Cutting Down Process Time and Costs

Leah Rosin

April 1, 2008

3 Min Read

Because the biopharmaceutical industry operates as an industry rather than a nonprofit, the bottom line is an important consideration in every aspect of product design. From laboratory automation methods that speed discovery to streamlined manufacturing processes that incorporate the themes of operational excellence, Lean manufacturing, and quality by design, the industry is undeniably focused on minimizing cost and maximizing revenue.

At the BioProcess International European Conference and Exhibition, the Scale-Up and Manufacturing track will focus on economic strategy and technology transfer for outsourcing and contract manufacturers, process development and management strategies for operational efficiencies, protein aggregation, scale-up of cell culture and fermentation for production quantities, and strategies for optimizing recovery and purification.

Christopher Dale, head of microbial technology at Lonza, USA, will discuss the impact of technology in microbial fermentation on volumetric capacity and the cost of goods. His talk will look at factors that play into economic analysis for the production of bulk drug substance.

“If you do cost analysis, the proportion of manufacturing costs to total cost of finished goods is somewhere between 10 and 20 percent,” said Dale in an interview with BioProcess International. Therefore, creating more efficient manufacturing processes would reduce the cost of finished products. This is the current economic battle that product manufacturing groups are involved in: slicing away the excess, and leaving a lean manufacturing process. Microbial fermentation has unique challenges and, according to Dale, holds unique promise in this area.

Microbial systems have a long history of expressing protein products at high volumetric productivities in the multiple grams-per-liter range. However, Dale explained that with the development and refinement of bacterial and yeast systems, these productivities are expected to improve greatly in the next five to 10 years through use of appropriate expression systems and mechanisms for extraction and recovery of soluble material within cells.

Mammalian expression systems have benefited in recent years from the adoption of platform approaches. These involve setting up processes that can be applied to various products, reducing process development timelines and ultimately speeding time-to-market.

“The approach to process development has not changed in microbial expression and purification because of the diversity of systems,” said Dale. “However, once platform approaches are adopted for microbial expression and purification, then we can see the development timelines could be greatly accelerated because a toolbox of appropriate systems will be in place in an integrated package.”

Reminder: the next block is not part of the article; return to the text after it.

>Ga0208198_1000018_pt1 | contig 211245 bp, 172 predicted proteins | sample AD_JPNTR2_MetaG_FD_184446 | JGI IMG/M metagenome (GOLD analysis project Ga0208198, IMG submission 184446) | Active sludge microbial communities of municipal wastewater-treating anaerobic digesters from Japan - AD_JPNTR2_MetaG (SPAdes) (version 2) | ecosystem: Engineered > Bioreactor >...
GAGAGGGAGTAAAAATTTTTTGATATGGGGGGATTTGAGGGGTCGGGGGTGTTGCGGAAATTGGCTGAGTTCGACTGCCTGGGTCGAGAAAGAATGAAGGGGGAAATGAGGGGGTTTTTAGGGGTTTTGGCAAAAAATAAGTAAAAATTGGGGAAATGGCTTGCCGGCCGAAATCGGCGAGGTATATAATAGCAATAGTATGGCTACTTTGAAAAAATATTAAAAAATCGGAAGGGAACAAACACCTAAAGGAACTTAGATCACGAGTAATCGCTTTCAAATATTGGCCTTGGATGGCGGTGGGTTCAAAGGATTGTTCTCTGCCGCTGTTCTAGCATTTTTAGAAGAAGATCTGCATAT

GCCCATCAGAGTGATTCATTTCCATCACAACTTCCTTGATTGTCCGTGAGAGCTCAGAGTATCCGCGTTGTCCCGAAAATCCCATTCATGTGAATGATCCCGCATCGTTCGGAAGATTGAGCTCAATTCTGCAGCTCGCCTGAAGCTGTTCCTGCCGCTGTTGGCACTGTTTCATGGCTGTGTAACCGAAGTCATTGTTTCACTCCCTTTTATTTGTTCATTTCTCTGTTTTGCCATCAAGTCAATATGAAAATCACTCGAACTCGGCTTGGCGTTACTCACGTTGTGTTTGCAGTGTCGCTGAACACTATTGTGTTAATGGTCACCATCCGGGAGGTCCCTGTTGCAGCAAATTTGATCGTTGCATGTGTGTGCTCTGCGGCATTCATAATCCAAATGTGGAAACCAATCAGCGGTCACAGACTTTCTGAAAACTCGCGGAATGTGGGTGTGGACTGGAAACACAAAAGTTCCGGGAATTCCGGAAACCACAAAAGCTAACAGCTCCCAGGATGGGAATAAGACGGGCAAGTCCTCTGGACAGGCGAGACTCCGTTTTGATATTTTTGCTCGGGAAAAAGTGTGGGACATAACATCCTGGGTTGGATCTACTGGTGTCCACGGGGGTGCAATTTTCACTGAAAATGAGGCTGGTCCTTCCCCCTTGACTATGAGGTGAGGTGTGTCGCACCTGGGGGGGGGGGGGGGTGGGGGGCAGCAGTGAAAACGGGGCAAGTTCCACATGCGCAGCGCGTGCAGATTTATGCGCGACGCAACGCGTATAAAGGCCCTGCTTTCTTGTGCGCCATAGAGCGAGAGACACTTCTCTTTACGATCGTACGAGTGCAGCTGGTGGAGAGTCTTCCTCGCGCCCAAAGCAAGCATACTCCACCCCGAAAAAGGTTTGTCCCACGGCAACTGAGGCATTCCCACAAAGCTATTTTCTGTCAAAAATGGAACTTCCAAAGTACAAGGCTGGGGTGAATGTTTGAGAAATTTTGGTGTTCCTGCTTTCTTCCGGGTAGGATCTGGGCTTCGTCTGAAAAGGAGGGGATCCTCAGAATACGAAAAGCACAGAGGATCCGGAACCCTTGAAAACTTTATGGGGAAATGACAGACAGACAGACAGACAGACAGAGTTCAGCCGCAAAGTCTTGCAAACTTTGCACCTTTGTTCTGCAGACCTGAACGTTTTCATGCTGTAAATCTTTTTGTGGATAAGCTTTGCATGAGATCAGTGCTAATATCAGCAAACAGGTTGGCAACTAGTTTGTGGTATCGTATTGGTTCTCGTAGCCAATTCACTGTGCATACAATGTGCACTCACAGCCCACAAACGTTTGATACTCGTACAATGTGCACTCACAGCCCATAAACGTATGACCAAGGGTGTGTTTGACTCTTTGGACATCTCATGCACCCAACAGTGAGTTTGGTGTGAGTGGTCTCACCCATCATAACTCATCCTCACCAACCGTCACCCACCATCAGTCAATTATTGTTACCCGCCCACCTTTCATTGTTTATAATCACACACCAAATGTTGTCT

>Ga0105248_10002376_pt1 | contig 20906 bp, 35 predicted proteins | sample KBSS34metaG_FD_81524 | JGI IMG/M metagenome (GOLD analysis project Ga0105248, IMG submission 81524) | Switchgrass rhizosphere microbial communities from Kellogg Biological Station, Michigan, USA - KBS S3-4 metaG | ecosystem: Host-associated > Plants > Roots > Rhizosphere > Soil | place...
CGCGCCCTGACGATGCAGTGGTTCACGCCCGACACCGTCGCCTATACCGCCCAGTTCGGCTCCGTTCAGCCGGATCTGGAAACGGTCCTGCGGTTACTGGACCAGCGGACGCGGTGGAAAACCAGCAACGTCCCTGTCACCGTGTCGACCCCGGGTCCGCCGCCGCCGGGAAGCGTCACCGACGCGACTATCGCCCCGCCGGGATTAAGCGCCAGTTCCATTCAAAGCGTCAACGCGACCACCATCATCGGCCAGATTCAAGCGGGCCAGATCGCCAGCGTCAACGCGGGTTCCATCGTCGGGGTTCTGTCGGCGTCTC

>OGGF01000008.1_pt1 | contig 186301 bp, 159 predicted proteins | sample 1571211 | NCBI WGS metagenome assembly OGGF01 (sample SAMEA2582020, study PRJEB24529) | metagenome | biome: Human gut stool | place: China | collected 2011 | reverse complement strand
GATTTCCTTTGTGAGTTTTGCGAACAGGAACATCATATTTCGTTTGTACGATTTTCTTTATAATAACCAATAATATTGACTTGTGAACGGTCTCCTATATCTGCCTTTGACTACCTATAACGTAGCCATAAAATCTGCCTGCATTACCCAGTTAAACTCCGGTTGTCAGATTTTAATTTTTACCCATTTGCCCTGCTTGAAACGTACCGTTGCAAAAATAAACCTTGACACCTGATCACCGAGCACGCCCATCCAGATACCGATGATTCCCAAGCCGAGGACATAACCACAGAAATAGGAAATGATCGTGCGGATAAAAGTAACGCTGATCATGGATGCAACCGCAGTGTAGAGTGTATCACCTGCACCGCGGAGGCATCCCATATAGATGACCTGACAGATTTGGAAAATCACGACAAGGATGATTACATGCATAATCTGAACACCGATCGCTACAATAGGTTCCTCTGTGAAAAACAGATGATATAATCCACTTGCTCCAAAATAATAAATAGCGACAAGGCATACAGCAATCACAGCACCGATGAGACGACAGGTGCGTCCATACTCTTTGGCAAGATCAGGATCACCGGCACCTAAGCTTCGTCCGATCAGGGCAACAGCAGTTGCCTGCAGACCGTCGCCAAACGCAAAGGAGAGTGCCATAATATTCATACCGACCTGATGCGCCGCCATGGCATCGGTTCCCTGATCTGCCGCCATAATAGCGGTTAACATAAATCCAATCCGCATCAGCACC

Dale’s talk will focus on answering the question of what is an appropriate volumetric capacity for a microbial production facility and how this relates to product category, expression technology, processing platform, and facility cost. Understanding these aspects of manufacturing will help people make better business decisions.

Manfred Brunen, director of production at Novartis Vaccines and Diagnostics, will also focus on the bottom line in his case study presentation on technology transfer, industrialization, registration, and validation of a novel cell-culture–based vaccine production process. The vaccine that Brunen will talk about produced in a production-optimized licensed MDCK (Madin-Darby canine kidney) cell culture system. Novartis has used this licensed cell line for over 15 years, having chosen it for this vaccine product because of familiarity and comfort with its high productivity and proven safety.

“Improving the productivity of the cell line is part of the development process, and the know-how of the development people that worked with this cell lines is what makes it superior to other cell lines in the end,” explained Brunen in an interview with BioProcess International. “To start with a new cell line is a higher risk and requires more effort and may take longer than using an established cell line.”

Brunen also discussed the role that analytical and risk-based tools play in manufacturing efficiencies and process development. “What I see is that the idea of using statistical approaches for design of experiments is something that will contribute to the biotech industry’s ability to accelerate product development and improve revenue. In production, I clearly see that there is more use of risk analysis in processes design in the recent years.” Brunen noted that the role of failure modes and effect analysis (FMEA) in quickly and systematically analyzing process deviations will also be important.

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